Ed-Tech Vendors Often in Dark on District Needs, Study Shows
Educational technology companies trying to do business with schools often have only a vague sense of district officials’ specific buying needs, according to a new study that delves into vendors’ and K-12 leaders’ frustrations with the procurement process.
The study, based on surveys and interviews of district leaders and ed-tech company officials, finds that many business officials regard the district buying process as cumbersome and confusing.
Districts administrators, for their part, say they’re often overwhelmed by the vast number of ed-tech products peddled to them, which they lack the time and resources to evaluate thoroughly, the study says.
The overall findings are likely to resonate for many executives in the K-12 industry who have long regarded the K-12 procurement as bureaucratic and particularly unwelcoming to startup companies with potentially cutting-edge products and ideas.
But the report also provides details on which aspects of the buying process cause the most difficulty for vendors and K-12 administrators—and it offers suggestions for how the process could be improved to help buyers and sellers, and, presumably, students and schools.
The study found that ed-tech vendors, on the whole, are much more frustrated by the procurement process than are K-12 officials such as superintendents, curriculum directors, chief technology officers, and school business officials.
There’s a price to be paid when companies lose faith in districts’ procurement processes, said Karen Cator, the president and CEO of Digital Promise, a Washington- and California-based nonprofit that was one of the organizations to sponsor the procurement study.
She said entrepreneurs and others offering digital products and tools that could help schools may end up avoiding K-12 systems, and instead look to markets they regard as easier to work in and more lucrative.
“Education is not necessarily the market they’re going to jump into,” said Ms. Cator, a former director of the U.S. Department of Education’s office of educational technology. “The consequence is a lessening of innovation and new ideas.”
The study was conducted by researchers at Johns Hopkins University, and was commissioned by Digital Promise, a congressionally authorized organization that focuses on improving education through technology and research, and the Education Industry Association, a Vienna, Va.-based group with more than 200 members, including small and large technology companies. Both Digital Promise and the EIA helped design the study.
The university researchers used a mixed-methods approach, based on surveys of nearly 300 district officials who have some connection to procurement, including superintendents, curriculum directors, business officials, technology directors, and principals. The researchers supplemented that data with interviews with survey participants.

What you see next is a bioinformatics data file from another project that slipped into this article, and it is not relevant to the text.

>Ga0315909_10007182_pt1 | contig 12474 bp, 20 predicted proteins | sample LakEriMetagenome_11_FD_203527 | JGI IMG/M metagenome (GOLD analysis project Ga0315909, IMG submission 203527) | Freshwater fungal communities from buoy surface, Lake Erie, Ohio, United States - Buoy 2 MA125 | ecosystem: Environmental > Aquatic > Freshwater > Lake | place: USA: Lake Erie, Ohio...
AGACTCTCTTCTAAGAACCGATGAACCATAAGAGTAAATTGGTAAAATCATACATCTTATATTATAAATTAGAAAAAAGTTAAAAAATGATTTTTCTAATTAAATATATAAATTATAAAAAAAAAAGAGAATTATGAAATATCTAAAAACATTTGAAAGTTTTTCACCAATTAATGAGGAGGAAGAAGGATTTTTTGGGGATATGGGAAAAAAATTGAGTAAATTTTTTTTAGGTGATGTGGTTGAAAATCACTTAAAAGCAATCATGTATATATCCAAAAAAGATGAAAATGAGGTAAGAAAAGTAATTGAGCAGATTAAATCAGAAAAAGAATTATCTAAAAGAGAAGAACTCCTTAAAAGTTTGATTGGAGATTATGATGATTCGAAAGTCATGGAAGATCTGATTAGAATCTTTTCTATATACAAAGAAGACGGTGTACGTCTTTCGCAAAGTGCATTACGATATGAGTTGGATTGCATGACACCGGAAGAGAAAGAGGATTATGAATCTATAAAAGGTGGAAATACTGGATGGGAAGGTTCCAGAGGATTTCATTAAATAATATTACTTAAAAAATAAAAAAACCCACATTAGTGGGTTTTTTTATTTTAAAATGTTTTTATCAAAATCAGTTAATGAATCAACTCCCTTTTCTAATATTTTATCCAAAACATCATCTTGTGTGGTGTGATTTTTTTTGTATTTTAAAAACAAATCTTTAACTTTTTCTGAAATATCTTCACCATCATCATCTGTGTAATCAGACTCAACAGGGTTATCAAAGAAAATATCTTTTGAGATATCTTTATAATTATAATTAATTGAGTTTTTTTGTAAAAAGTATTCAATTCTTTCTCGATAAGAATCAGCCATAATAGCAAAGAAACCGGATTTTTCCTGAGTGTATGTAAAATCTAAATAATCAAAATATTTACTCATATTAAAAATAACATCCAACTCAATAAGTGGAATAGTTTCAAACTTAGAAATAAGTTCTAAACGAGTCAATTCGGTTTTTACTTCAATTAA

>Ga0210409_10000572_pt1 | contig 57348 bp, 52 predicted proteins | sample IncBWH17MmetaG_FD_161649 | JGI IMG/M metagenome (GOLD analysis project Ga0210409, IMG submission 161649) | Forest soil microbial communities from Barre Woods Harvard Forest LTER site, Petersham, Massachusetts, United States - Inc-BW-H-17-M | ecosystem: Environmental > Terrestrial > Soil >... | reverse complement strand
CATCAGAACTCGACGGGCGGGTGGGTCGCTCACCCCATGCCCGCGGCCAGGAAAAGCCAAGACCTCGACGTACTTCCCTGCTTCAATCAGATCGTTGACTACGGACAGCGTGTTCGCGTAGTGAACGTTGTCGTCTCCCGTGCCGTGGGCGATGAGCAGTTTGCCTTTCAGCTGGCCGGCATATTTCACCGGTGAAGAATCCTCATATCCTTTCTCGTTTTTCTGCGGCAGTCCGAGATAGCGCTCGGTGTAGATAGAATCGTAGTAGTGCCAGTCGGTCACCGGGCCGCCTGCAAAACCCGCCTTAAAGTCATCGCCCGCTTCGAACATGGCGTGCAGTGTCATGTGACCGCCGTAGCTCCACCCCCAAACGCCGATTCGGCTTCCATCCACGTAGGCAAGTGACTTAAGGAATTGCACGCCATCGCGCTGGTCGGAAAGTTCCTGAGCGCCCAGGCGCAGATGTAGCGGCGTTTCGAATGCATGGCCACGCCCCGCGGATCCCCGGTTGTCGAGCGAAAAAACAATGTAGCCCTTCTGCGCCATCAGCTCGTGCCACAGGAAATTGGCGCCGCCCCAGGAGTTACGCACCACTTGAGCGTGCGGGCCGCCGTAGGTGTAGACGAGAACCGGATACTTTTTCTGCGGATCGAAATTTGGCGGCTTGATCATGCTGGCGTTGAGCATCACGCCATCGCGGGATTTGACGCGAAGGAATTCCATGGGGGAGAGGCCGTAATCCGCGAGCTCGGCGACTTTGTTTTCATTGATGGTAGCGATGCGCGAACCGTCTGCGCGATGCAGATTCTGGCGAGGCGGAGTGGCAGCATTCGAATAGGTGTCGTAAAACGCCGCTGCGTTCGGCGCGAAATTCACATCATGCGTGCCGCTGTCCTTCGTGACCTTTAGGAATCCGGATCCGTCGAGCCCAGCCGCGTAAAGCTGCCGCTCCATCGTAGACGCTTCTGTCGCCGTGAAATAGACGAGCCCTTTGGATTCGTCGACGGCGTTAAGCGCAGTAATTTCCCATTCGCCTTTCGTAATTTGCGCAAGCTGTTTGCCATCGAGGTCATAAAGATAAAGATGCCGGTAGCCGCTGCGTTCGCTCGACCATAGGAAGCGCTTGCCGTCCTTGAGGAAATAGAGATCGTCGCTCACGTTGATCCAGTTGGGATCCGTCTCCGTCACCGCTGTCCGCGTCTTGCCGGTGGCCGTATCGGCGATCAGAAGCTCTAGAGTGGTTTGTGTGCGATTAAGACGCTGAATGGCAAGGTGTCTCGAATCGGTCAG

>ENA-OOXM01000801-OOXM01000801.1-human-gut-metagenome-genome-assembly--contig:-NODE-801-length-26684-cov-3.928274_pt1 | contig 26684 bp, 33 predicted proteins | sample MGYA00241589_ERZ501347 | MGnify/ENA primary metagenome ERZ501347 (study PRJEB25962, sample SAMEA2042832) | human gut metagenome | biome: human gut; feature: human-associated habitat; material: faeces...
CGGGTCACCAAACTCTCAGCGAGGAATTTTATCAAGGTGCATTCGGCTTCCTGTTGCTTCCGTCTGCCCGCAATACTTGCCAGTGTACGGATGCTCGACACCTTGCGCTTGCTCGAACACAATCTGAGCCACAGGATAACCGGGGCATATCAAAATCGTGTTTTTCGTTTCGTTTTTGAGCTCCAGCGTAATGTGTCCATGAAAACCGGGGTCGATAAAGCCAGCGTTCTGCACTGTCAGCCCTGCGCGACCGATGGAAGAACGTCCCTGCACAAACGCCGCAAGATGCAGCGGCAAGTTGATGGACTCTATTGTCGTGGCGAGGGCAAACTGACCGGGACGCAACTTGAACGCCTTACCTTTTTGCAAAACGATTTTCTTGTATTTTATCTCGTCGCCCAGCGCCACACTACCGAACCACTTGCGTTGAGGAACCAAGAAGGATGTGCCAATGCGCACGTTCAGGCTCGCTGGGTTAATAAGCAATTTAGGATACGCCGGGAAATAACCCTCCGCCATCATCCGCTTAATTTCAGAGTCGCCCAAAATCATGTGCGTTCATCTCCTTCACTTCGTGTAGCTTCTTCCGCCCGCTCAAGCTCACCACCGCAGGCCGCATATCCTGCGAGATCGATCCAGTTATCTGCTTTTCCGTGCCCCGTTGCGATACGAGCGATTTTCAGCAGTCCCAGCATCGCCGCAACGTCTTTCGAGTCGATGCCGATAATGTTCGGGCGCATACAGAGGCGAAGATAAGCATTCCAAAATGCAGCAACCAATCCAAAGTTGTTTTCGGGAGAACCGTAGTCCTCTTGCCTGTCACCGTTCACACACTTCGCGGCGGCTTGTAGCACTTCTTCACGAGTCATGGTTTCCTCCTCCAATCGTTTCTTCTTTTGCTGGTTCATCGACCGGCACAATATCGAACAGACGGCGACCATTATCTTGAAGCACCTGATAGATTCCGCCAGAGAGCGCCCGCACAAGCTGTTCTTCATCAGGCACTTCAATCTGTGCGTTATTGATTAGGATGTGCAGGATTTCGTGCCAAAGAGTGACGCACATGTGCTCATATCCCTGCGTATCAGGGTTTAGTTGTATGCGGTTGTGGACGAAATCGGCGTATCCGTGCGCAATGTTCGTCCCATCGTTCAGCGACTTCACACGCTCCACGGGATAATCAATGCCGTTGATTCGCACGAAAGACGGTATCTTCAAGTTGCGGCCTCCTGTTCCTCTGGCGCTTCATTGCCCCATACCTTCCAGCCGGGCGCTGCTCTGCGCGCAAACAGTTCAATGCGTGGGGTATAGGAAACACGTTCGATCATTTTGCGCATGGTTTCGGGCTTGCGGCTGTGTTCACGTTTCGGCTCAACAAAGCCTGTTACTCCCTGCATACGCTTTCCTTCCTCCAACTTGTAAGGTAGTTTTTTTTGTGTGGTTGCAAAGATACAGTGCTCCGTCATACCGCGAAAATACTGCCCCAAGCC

The survey offers myriad examples of shortcomings that vendors and school officials see in the procurement process. Among the findings:
• A majority of ed-tech vendors, 66 percent, were dissatisfied or very dissatisfied with district procurement procedures. By contrast, most district officials—between 60 and nearly 80 percent, depending on their job titles—said they were satisfied or very satisfied with the buying process, the survey found. (Superintendents were more likely to be content with the procurement process than other K-12 administrators, such as school business officers and principals.)
• Nearly all districts acquire ed-tech products based on some kind of “needs assessment.” But those assessments are often informal and don’t provide vendors with information on the specific educational challenges that districts hope to conquer.
• Districts struggle with “discovery,” or trying to find the best ed-tech products to meet their needs within the crowded and competitive landscape of companies touting their goods. As a result, school officials tend to regard the buying of tools and systems as a “hit-or-miss” enterprise.
• Similarly, many companies, especially less-proven ones, report that they don’t have the capacity to market their products to large numbers of districts, and so their ed-tech goods remain unknown to many potential K-12 buyers.
• District officials see “cooperative purchasing” with other K-12 systems as an appealing but often unrealistic strategy, because they regard districts as having specialized needs.
• Superintendents and other central-office administrators see decentralized, or school-based purchasing, as undesirable, because it leads to a loss of quality control and fragmented instructional practices. School principals, as one might expect, are much warmer to the concept.
• With limited, reliable information on what to buy, district officials tend to rely on recommendations from peers in other districts. They also rely on pilot studies—though such pilot studies tend to be conducted using very different standards, which may not provide useful information about the strengths and shortcomings of products, the study found.